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Interview and Interrogation Training: Listening to Your Subject

In this week’s International Association of Interviewers interview and interrogation training tip provided by Wicklander-Zulawski, Dave Thompson, CFI wants to talk about the importance of listening to your subject’s denials. Both an innocent person and a guilty person may provide denials to you as the interviewer. Before you ever enter into the situation, however, it’s important that you’ve done a thorough investigation. We want to prevent tunnel vision or confirmation bias, when we’re only looking for a confession during the interview.

If a subject is providing a denial, it’s important to listen to the type of denial and how they gave it. If somebody says “I didn’t do it,” that might be different than “I wouldn’t do it”–which might be different than, “That’s impossible. That’s not the kind of person that I am.” Sometimes a subject may be offering you additional facts or information that might help your case.

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We also have to understand the fact that a guilty person may also try to say they didn’t do it, to protect themselves. Our job as the investigator is not to seek a confession and not to put somebody in a position where that’s their only option. Our job is to get as much information as possible so that we can better see the truth and provide a resolution to the case. Sometimes what you need to do is listen to your subject because they might help you in figuring out what direction might be best.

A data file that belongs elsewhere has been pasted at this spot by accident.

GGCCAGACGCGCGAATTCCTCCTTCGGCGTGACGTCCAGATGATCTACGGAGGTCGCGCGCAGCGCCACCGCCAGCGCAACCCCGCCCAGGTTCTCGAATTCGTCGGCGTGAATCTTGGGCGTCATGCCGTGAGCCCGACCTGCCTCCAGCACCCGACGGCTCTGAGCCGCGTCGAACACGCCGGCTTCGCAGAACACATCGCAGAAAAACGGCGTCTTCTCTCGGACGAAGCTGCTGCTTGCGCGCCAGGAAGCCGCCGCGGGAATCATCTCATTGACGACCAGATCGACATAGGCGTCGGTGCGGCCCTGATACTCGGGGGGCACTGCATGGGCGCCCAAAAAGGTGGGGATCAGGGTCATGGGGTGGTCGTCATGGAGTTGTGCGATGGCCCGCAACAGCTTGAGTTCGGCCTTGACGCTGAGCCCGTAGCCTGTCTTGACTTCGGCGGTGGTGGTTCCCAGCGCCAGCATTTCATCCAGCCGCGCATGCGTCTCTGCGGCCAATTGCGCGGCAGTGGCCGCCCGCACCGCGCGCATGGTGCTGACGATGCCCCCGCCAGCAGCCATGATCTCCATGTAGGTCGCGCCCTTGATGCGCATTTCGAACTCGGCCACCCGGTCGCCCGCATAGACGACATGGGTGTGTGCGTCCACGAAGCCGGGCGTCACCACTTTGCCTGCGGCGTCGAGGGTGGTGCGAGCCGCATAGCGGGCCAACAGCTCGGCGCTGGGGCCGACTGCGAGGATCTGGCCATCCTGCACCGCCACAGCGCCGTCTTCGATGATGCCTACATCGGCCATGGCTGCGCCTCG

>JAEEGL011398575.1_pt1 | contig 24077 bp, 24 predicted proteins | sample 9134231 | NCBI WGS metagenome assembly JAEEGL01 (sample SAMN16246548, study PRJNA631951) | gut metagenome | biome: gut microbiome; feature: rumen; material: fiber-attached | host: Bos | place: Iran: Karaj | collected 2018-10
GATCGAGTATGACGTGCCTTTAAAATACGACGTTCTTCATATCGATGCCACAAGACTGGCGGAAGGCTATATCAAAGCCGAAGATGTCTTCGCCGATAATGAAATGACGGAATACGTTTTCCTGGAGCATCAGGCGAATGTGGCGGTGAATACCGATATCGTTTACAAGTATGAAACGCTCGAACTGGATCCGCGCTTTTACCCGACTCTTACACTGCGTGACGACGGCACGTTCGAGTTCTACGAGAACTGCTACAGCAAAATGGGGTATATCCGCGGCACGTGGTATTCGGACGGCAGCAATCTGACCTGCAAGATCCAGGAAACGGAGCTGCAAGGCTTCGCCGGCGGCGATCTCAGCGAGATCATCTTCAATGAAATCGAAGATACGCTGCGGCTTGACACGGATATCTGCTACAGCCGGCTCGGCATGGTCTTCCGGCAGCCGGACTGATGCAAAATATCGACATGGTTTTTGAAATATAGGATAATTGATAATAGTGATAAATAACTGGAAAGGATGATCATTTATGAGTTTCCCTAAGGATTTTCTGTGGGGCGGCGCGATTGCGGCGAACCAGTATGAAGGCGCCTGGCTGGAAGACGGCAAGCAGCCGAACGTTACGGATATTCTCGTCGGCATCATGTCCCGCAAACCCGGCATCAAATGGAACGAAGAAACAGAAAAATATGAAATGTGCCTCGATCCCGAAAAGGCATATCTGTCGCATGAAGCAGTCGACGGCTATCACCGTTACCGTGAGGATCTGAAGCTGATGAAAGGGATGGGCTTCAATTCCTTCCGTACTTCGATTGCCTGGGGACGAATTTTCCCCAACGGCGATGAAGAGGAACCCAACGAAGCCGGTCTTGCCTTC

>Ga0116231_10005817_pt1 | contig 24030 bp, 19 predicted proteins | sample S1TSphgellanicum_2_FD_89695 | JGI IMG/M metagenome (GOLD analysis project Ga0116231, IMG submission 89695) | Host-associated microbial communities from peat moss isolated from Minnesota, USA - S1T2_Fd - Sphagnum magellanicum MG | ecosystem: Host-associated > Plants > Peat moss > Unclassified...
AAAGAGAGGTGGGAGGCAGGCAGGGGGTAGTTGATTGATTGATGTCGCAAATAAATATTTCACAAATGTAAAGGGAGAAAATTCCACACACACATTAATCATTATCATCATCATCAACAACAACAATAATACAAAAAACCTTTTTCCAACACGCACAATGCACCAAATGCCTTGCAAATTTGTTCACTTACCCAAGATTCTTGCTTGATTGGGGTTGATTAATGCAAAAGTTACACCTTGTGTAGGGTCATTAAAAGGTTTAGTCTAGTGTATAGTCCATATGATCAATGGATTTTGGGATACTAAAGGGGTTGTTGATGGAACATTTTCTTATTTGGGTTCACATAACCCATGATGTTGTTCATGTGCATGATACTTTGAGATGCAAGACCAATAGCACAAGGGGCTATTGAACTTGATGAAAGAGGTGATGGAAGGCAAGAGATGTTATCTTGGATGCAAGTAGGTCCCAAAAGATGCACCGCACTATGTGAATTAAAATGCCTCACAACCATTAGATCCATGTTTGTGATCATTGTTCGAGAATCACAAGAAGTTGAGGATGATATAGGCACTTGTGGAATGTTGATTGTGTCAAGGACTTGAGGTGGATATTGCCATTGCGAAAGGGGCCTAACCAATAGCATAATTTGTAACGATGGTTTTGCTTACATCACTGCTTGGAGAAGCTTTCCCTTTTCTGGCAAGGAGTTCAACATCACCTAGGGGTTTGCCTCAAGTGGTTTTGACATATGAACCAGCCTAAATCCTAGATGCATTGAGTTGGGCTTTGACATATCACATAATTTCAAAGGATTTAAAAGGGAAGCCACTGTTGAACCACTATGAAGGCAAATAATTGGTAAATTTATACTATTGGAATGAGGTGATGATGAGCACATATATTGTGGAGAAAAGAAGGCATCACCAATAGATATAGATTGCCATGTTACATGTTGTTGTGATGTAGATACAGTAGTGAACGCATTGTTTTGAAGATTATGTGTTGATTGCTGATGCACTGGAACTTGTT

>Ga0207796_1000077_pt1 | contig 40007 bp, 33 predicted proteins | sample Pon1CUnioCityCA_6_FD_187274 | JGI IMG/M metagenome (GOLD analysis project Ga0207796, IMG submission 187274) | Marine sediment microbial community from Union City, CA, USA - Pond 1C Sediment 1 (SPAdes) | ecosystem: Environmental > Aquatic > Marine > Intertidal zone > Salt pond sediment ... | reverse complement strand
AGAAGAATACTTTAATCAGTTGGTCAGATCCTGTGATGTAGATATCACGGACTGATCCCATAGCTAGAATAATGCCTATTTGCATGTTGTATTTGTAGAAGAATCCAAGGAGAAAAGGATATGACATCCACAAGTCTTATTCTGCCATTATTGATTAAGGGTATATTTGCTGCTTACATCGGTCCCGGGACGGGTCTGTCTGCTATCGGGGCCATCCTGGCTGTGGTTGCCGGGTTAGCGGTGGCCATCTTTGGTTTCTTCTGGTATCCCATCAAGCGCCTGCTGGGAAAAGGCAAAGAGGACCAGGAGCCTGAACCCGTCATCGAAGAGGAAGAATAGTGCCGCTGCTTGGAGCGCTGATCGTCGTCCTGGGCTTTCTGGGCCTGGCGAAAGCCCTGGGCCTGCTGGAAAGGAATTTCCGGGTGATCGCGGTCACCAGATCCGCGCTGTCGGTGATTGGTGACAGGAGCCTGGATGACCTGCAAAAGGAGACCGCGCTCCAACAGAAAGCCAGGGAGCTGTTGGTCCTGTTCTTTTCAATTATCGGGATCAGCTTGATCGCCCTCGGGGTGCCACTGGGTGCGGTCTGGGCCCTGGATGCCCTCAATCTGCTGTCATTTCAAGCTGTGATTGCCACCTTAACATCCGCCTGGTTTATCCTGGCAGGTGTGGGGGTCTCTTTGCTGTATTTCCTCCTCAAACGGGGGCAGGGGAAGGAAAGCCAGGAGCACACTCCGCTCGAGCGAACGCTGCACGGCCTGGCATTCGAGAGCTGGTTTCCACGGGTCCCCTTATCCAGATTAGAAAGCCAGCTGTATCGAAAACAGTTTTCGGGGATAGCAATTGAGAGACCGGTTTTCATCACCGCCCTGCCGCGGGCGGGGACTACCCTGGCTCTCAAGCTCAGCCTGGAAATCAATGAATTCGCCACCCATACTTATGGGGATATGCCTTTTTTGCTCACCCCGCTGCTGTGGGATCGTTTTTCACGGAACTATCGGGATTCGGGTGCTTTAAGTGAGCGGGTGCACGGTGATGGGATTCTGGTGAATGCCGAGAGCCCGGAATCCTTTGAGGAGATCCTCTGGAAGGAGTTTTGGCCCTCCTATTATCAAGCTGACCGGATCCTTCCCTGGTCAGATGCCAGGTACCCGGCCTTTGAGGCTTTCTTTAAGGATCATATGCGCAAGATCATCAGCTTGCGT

Every loss prevention investigator should continuously strive to enhance their investigative interviewing skills as part of an ongoing commitment to best-in-class interviewing performance. This includes holding ourselves to an elite standard of interview and interrogation training that is ethical, moral and legal while demanding excellence in the pursuit of the truth. The International Association of Interviewers (IAI) and Wicklander-Zulawski (WZ) provide interview and interrogation training programs and additional guidance to investigators when dealing with dishonest employees, employee theft, sexual harassment, policy violations, building rapport, pre-employment interviewing, lying, denials and obtaining a statement.

By focusing on the latest information and research from experts in the field as well as academia, legal and psychological resources, these video tips provide interview and interrogation training techniques that can enhance the skill sets of professionals with backgrounds in law enforcement, loss prevention, security, asset protection, human resources, auditors, or anyone looking to obtain the truth.

To learn more about interview and interrogation training and how you can further develop your professional skill sets, visit or

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